Shortly after passing Arkansas’ Ordnance of Secession, the Arkansas Secession Convention created the “Provisional Army of Arkansas”, commonly known as the Arkansas State Troops. These forces cooperated with (and fought along side) Confederate Forces, but were ultimately under Arkansas state control.
The Hempstead Rifles was a local militia company, raised in Hempstead County in southwest Arkansas. This photo shows the “Rifles” parading in Washington, Arkansas on May 4, 1861, having just received a locally made Confederate flag [1st National Pattern] , visible near the center rear of the company.
[click through twice on photo for close-up]
The volunteers are mostly dressed in improvised uniforms, based on “militarized” civilian clothes. Many wear home-made “battle shirts” popular among western Confederates early in the war. The battle shirt was a roomy overshirt, often with two breast pockets, decorated with fabric tape (in a contrasting color), particularly along the collar, cuffs, and front placket. Despite their lack of training, and (to us) unconventional (if not unmilitary) appearance, the volunteers would distinguish themselves in battle.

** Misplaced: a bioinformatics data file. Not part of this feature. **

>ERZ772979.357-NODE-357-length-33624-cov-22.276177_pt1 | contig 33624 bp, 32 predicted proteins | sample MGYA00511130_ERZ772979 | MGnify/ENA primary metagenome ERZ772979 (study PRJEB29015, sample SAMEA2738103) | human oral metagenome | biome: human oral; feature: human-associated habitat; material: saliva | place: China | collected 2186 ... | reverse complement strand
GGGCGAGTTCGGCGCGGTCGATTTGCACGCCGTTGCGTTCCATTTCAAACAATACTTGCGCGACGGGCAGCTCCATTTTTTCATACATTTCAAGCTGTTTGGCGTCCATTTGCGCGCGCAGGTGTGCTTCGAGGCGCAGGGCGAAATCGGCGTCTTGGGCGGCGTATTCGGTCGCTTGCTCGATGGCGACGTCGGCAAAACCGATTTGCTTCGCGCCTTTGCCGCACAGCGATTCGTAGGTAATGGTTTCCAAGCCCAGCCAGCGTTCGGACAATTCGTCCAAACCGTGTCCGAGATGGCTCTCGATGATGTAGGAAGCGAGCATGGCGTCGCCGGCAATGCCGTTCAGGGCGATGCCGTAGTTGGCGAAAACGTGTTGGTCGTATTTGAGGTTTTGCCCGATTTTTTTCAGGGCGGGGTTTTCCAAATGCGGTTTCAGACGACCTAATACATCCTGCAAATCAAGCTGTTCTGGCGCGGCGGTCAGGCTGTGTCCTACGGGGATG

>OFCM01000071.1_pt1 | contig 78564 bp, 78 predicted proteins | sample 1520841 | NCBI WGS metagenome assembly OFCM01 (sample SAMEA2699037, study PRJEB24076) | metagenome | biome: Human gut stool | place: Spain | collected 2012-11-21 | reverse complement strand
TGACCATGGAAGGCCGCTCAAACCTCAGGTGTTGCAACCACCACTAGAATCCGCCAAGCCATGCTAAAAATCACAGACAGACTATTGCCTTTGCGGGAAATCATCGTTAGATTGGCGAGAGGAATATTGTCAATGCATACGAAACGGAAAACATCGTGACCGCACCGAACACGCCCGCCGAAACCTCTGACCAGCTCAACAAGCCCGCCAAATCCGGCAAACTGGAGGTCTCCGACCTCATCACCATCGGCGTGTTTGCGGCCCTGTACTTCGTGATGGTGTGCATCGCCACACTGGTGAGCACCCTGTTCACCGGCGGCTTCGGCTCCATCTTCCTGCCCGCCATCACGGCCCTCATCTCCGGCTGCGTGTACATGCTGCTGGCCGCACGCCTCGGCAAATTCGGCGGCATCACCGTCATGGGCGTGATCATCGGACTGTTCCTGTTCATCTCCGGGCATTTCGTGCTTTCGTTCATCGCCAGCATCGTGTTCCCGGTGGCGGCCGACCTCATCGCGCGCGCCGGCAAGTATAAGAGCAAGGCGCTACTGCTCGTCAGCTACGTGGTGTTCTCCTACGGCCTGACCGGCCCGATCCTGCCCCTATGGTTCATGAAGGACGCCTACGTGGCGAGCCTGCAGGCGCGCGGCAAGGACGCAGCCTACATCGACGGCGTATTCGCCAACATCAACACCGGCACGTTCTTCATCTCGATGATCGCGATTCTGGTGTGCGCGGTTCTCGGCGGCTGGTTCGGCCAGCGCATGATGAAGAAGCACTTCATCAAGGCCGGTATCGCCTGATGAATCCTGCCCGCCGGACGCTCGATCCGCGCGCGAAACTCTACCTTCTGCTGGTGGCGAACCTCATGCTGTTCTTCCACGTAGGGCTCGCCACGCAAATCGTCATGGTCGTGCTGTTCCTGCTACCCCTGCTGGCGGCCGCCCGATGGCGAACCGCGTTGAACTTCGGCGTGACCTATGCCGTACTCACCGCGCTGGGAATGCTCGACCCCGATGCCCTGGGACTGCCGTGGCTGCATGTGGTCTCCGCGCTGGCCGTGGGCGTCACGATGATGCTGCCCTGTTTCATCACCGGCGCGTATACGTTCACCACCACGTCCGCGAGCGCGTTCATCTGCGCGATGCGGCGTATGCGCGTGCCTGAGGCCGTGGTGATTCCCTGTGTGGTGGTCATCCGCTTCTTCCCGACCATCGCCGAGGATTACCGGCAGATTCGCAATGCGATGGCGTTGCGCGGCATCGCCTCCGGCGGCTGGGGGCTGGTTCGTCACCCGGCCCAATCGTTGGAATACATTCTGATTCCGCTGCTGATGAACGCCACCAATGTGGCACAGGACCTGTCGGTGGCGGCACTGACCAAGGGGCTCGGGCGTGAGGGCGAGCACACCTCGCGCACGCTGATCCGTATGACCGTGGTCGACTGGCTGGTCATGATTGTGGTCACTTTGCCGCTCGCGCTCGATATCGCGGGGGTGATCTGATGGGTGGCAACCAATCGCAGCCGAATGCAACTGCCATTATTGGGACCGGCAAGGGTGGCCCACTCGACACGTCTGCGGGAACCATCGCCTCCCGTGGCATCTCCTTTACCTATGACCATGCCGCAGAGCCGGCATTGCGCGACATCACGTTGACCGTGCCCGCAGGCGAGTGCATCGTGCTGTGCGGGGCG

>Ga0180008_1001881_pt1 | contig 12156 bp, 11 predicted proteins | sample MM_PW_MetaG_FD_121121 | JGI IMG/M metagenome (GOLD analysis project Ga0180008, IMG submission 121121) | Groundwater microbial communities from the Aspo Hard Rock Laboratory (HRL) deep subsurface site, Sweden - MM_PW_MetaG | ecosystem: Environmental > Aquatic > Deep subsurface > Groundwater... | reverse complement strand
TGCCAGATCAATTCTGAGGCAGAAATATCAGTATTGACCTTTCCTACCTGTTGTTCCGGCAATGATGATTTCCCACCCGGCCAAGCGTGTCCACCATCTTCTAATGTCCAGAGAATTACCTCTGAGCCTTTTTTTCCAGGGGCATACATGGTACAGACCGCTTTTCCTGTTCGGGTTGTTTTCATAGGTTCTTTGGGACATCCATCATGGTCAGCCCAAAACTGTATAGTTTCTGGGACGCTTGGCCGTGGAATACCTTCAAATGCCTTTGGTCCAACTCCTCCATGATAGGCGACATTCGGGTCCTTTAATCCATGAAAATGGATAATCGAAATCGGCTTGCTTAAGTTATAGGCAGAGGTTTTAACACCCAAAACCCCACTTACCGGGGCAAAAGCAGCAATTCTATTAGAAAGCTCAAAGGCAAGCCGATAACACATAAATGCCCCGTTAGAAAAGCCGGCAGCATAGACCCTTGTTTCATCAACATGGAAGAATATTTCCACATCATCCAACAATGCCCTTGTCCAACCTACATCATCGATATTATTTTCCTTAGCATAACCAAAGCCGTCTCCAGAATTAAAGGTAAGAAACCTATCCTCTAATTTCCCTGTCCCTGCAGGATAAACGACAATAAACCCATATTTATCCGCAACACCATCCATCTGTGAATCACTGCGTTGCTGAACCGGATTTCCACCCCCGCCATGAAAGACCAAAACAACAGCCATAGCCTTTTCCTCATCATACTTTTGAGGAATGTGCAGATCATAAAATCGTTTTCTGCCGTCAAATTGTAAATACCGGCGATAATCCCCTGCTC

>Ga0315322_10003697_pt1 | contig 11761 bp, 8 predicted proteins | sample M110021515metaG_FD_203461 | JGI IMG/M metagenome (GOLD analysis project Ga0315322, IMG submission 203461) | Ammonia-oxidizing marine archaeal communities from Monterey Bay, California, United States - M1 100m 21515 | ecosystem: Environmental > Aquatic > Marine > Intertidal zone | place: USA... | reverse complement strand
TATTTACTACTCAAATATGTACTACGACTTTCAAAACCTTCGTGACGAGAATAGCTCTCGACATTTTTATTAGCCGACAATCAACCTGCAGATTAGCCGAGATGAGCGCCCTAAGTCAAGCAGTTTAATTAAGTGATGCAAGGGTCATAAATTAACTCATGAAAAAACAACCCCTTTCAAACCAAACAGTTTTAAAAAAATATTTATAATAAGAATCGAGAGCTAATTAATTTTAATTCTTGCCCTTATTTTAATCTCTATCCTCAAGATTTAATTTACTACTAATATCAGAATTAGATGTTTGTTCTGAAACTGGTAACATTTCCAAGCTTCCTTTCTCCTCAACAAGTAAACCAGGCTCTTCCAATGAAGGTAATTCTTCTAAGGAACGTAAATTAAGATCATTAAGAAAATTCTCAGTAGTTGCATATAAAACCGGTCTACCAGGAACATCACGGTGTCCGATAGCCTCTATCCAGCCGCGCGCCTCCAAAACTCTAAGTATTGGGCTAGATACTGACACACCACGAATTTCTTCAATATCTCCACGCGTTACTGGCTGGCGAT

The Hempstead Rifles, under their Captain, John R. Gratiot, were subsequently combined with other local militia companies into a regiment which became the 3rd Regiment Arkansas State Troops. Gratiot was promoted and made Colonel of the Regiment.
The 3rd Arkansas joined a mixed force of Confederate regiments, Arkansas State Troops, and (secessionist) Missouri State Guards under Confederate Brigadier General Ben McCulloch. On August 10, 1861 they fought in the Battle of Wilson’s Creek, about 10 miles south of Springfield, Missouri.
The battle, popularly known as the “Bull Run of the West”, was a vicious one and (depending on ones point of view) resulted in a Confederate tactical victory. The Third Arkansas fought well, but paid a heavy price, suffering 109 casualties (including 25 killed) in the 500 man unit.
After the battle the regiment, along with the other Arkansas State Troops, returned to Arkansas. Provided the opportunity to enter the Confederate Army as a unit, the regiment voted to disband instead. Many of the members of the regiment subsequently joined other Confederate units.
[Photo courtesy of the Wilson’s Creek National Battlefield]